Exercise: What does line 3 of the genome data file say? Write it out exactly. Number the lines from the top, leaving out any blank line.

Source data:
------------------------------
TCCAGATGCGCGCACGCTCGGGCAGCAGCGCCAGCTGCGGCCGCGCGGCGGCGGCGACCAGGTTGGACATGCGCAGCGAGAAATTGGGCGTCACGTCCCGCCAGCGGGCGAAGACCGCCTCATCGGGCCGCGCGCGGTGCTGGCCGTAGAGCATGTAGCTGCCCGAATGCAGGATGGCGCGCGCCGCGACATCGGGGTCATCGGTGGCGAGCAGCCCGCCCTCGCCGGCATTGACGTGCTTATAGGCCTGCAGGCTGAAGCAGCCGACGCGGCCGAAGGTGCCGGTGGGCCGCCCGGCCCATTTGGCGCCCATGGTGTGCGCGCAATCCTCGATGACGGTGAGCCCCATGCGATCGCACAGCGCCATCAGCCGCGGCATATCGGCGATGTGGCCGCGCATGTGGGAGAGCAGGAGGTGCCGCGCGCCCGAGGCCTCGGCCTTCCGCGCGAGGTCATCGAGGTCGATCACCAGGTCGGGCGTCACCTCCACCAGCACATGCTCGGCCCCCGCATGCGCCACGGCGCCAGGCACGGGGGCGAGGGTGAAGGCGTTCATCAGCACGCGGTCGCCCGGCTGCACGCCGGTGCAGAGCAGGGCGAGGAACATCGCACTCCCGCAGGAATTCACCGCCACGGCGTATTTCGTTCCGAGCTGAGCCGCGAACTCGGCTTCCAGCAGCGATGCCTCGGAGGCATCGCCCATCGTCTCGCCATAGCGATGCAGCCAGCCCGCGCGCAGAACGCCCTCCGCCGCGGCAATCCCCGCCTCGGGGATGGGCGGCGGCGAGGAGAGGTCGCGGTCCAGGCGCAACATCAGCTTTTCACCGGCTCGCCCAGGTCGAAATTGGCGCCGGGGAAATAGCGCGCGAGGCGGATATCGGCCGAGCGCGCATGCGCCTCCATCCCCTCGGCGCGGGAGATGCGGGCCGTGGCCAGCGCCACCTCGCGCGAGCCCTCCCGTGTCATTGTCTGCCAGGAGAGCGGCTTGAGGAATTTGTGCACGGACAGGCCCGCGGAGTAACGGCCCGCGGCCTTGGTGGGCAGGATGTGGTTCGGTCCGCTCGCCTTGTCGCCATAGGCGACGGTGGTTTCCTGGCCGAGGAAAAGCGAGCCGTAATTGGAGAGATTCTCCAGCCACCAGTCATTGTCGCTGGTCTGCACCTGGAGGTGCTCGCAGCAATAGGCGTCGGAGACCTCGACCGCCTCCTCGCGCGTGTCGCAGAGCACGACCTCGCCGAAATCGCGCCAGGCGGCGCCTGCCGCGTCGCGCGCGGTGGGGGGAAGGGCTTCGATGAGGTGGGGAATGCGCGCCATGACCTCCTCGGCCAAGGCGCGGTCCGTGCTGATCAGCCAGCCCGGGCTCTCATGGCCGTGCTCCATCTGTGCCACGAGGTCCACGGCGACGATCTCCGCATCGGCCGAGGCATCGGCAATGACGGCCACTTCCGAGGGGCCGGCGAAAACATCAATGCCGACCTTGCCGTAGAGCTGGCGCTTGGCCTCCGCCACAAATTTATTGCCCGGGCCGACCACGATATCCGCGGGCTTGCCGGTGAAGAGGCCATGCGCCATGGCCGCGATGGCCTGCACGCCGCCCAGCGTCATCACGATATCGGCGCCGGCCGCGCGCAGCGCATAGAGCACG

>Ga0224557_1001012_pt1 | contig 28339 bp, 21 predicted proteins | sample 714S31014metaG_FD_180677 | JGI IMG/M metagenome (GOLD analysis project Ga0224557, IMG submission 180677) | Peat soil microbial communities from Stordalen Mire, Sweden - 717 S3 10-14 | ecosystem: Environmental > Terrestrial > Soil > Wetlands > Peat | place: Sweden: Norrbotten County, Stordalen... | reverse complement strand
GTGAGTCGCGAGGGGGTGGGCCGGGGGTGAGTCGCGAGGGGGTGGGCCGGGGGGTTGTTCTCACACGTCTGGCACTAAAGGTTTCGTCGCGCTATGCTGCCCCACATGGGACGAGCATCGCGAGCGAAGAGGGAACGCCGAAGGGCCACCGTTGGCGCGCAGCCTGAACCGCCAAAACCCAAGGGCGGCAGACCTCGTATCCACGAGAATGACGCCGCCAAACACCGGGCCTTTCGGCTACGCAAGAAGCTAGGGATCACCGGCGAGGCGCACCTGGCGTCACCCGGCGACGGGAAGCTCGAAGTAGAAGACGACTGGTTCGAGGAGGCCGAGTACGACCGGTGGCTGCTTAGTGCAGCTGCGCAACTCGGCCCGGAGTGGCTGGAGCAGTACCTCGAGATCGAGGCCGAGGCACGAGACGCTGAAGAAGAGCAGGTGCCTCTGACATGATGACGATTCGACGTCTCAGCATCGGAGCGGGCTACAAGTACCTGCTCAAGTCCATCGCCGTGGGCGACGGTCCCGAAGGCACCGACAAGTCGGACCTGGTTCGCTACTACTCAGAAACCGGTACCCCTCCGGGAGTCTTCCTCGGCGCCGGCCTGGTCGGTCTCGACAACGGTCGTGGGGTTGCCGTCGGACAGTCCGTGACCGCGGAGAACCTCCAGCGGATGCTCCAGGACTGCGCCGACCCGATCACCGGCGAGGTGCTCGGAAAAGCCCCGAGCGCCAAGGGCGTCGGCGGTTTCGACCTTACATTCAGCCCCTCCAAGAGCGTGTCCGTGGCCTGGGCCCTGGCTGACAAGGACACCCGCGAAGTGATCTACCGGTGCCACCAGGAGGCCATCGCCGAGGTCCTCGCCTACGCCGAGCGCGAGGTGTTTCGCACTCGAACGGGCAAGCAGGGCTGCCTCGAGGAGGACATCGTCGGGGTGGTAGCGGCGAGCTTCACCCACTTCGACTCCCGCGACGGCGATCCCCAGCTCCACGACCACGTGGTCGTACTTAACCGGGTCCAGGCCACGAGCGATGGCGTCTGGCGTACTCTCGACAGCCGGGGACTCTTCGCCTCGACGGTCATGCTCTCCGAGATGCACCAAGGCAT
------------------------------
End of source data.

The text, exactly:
GTGAGTCGCGAGGGGGTGGGCCGGGGGTGAGTCGCGAGGGGGTGGGCCGGGGGGTTGTTCTCACACGTCTGGCACTAAAGGTTTCGTCGCGCTATGCTGCCCCACATGGGACGAGCATCGCGAGCGAAGAGGGAACGCCGAAGGGCCACCGTTGGCGCGCAGCCTGAACCGCCAAAACCCAAGGGCGGCAGACCTCGTATCCACGAGAATGACGCCGCCAAACACCGGGCCTTTCGGCTACGCAAGAAGCTAGGGATCACCGGCGAGGCGCACCTGGCGTCACCCGGCGACGGGAAGCTCGAAGTAGAAGACGACTGGTTCGAGGAGGCCGAGTACGACCGGTGGCTGCTTAGTGCAGCTGCGCAACTCGGCCCGGAGTGGCTGGAGCAGTACCTCGAGATCGAGGCCGAGGCACGAGACGCTGAAGAAGAGCAGGTGCCTCTGACATGATGACGATTCGACGTCTCAGCATCGGAGCGGGCTACAAGTACCTGCTCAAGTCCATCGCCGTGGGCGACGGTCCCGAAGGCACCGACAAGTCGGACCTGGTTCGCTACTACTCAGAAACCGGTACCCCTCCGGGAGTCTTCCTCGGCGCCGGCCTGGTCGGTCTCGACAACGGTCGTGGGGTTGCCGTCGGACAGTCCGTGACCGCGGAGAACCTCCAGCGGATGCTCCAGGACTGCGCCGACCCGATCACCGGCGAGGTGCTCGGAAAAGCCCCGAGCGCCAAGGGCGTCGGCGGTTTCGACCTTACATTCAGCCCCTCCAAGAGCGTGTCCGTGGCCTGGGCCCTGGCTGACAAGGACACCCGCGAAGTGATCTACCGGTGCCACCAGGAGGCCATCGCCGAGGTCCTCGCCTACGCCGAGCGCGAGGTGTTTCGCACTCGAACGGGCAAGCAGGGCTGCCTCGAGGAGGACATCGTCGGGGTGGTAGCGGCGAGCTTCACCCACTTCGACTCCCGCGACGGCGATCCCCAGCTCCACGACCACGTGGTCGTACTTAACCGGGTCCAGGCCACGAGCGATGGCGTCTGGCGTACTCTCGACAGCCGGGGACTCTTCGCCTCGACGGTCATGCTCTCCGAGATGCACCAAGGCAT